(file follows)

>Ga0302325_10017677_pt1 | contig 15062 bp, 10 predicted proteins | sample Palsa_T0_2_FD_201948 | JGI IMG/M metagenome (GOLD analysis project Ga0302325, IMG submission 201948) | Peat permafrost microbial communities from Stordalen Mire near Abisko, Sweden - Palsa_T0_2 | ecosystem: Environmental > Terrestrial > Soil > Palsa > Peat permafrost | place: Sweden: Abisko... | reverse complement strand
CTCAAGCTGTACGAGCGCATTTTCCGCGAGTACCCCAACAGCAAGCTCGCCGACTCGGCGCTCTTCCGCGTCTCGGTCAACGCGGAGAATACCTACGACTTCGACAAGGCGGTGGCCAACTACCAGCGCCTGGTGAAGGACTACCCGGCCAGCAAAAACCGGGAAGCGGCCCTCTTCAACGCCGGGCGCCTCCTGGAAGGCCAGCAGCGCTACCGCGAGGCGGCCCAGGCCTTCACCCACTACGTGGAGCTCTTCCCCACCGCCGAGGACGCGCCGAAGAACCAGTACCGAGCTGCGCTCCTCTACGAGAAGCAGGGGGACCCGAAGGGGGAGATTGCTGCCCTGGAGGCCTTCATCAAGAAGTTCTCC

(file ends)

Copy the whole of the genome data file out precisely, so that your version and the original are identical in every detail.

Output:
>Ga0302325_10017677_pt1 | contig 15062 bp, 10 predicted proteins | sample Palsa_T0_2_FD_201948 | JGI IMG/M metagenome (GOLD analysis project Ga0302325, IMG submission 201948) | Peat permafrost microbial communities from Stordalen Mire near Abisko, Sweden - Palsa_T0_2 | ecosystem: Environmental > Terrestrial > Soil > Palsa > Peat permafrost | place: Sweden: Abisko... | reverse complement strand
CTCAAGCTGTACGAGCGCATTTTCCGCGAGTACCCCAACAGCAAGCTCGCCGACTCGGCGCTCTTCCGCGTCTCGGTCAACGCGGAGAATACCTACGACTTCGACAAGGCGGTGGCCAACTACCAGCGCCTGGTGAAGGACTACCCGGCCAGCAAAAACCGGGAAGCGGCCCTCTTCAACGCCGGGCGCCTCCTGGAAGGCCAGCAGCGCTACCGCGAGGCGGCCCAGGCCTTCACCCACTACGTGGAGCTCTTCCCCACCGCCGAGGACGCGCCGAAGAACCAGTACCGAGCTGCGCTCCTCTACGAGAAGCAGGGGGACCCGAAGGGGGAGATTGCTGCCCTGGAGGCCTTCATCAAGAAGTTCTCC